Anonymous said…
Thanks for the info that supports decreasing segregated schools. That would be a no brainer in terms of gerrymandering and increasing option schools if people had the will and were not worried about NIMBY and house values over fairness and equity.

HCC is its own demon because it is categorized as the "fittest" in terms of academic capability. It is beyond shameful that a so-called progressive city needs something like Rainier Scholars because it is so neglectful of its own talent.

Instead of addressing the overriding issue here--HCC injustice--there is always an attempt to rebut an otherwise insignificant detail that a poster who is speaking from the heart and has made a very important point. The overall argument is rarely rebutted since there is no rebuttal that is ethical.

This is known as either the Availability Bias or Tiny Percentage Fallacy.


Anonymous said…
Thanks FWIW for referencing the heat maps. The ELL and SPED maps were informative too. I din't know they existed.

ap, that's a pretty depressing reason to have advanced learning. That reason to keep wealthier families from leaving isn't going to make much different to the ones who can afford to leave without hardship. Wealthy families don't even have to be in HCC to have advantages. That's the great thing in having money. It buys you resources, right neighborhoods, peers, networking opportunity and information. That reason just help support those who say HCC is more like a gated school within a public school system. Not to mention the flak if HCC gets the new school. The group which would benefit the most by advanced learning are those kids with the least. They are the ones who aren't in advanced learning, but have great potential. They don't have the advantages outside school to help them realize their potential. What happens in the school matters and helps counterbalance what's happening outside school, even if what happens at home affects these students more. Any advantage a person gets is an advantage.

I trade HC/spectrum for smaller class size, real curriculum planning and evaluation, more resources in the classroom and enrichments paid by SPS not PTA fundraising. But that's my fantasy. Not going to happen with an America that is fine with monopolies, income inequality, stagnated wages and loss of upward social mobility and living in city where its leaders talk progressive, but perpetuate policies which drives the poor and increasingly its middle class away while enriching the wealthy even more. It's progress for the right kind of people.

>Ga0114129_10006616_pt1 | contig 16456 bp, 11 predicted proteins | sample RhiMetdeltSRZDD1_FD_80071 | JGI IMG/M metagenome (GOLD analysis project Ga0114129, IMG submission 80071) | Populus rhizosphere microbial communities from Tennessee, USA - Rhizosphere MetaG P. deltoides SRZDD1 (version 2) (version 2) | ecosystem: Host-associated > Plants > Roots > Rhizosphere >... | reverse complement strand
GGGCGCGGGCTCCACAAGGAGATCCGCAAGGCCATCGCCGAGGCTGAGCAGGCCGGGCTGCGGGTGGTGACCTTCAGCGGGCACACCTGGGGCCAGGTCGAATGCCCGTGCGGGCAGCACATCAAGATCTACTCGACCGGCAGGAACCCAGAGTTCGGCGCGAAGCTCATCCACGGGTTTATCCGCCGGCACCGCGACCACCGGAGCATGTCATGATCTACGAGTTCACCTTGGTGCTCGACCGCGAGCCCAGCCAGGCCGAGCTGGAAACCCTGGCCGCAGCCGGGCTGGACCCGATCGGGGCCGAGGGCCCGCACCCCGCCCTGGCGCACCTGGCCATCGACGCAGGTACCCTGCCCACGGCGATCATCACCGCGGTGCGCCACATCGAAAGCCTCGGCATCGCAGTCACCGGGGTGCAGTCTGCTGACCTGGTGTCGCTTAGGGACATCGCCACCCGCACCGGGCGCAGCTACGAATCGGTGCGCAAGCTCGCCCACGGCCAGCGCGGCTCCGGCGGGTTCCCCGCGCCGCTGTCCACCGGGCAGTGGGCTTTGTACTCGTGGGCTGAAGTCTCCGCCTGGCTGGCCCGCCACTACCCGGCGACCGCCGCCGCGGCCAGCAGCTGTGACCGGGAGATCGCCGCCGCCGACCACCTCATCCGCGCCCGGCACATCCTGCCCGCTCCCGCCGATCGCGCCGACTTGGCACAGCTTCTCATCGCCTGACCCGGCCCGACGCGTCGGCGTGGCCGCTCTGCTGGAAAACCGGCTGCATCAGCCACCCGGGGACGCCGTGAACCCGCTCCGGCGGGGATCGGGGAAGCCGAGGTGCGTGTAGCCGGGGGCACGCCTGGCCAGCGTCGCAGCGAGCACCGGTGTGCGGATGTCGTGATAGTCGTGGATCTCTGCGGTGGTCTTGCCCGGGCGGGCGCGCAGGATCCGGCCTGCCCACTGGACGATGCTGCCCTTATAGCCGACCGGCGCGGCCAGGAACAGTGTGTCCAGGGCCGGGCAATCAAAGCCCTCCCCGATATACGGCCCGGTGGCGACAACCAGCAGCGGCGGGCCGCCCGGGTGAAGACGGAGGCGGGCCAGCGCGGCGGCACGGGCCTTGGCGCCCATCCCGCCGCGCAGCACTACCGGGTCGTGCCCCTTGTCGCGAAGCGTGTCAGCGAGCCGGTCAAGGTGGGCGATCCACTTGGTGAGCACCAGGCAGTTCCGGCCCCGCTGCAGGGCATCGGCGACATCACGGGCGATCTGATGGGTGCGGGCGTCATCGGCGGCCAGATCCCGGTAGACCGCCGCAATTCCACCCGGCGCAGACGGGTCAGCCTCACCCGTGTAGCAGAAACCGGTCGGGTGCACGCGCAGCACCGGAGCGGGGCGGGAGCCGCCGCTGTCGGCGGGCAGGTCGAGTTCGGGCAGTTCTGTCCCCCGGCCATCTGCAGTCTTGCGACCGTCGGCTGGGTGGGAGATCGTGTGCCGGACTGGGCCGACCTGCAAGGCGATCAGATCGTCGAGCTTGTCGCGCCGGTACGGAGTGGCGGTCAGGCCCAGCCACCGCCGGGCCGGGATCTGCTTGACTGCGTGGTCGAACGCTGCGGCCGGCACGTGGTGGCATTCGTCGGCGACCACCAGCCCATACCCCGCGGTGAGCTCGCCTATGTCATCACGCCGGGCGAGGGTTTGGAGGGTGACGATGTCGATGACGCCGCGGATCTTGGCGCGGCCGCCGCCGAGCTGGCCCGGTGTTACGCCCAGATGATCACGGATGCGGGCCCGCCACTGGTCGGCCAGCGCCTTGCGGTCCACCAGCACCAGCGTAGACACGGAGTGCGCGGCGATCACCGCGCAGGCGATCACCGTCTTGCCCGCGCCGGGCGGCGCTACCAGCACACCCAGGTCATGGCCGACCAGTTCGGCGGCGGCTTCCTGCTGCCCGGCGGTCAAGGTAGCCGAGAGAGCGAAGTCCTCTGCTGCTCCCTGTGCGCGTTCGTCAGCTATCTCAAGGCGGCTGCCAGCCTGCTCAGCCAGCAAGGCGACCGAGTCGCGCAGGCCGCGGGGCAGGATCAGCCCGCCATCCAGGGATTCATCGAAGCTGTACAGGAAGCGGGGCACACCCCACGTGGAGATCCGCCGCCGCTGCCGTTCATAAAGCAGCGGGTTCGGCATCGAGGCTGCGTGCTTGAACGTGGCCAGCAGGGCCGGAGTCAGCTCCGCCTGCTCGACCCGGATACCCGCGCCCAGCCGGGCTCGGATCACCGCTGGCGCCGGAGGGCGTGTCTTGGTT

The most highly capable are not well served by SPS advanced learning anyway. They need more than 2 year acceleration. It means allowing more academic individualization like IEP, so students can access college level classes much earlier than HS. The same for those with exceptional talent. Where's a performance art school around here?

Lynn said…
I can't tell if you think increasing option schools would be more equitable. There are good reasons to provide option schools but equity isn't one of them. Which school in the Aki Kurose service area has the lowest FRL and bilingual service rates? South Shore. In the Denny service area, STEM K-8 has the lowest FRL rate and second lowest bilingual rate. For Eckstein, Thornton Creek and Bryant are tied for the lowest FRL rate and TC has the lowest bilingual rate. (Off topic - doesn't it seem odd that the Hamilton service area has just two attendance area elementary schools, three option schools and a service school? I expect HIMS will soon be our first option-only middle school.) For Mercer, Orca has the lowest rates. The general pattern is that high SES families choose option schools and this is most evident for high SES families whose neighborhood school has a higher poverty rate. Option schools are the public school equivalent of charters. (There are real academic reasons to provide option schools and I don't think we should get rid of them.)

Rainier Scholars tests it's applicants with the CogAT - just like the district does for HCC. They also provide after school and summer support and require massive amounts of out of school effort by their students - things the district cannot do and they then funnel that talent into well-funded exclusive private high schools. Rainier Scholars has nothing to do with public schools and HCC.

What you call HCC injustice I call the unfortunate evidence that very few children in poor families receive the support and enrichment outside of school that is necessary to develop their academic potential. HCC is not a reward or the ticket to a superior education. It's an academic intervention for children whose needs our general education classrooms are not designed to meet.
demographically, homogeneously, ses-wise, ..."

What? You'd better have some stats to back that up. I had no idea that enrolling in HCC came with a requirement of stating your sexual preference. As well, while HCC is not as diverse as it should be, once again, Asians are not white.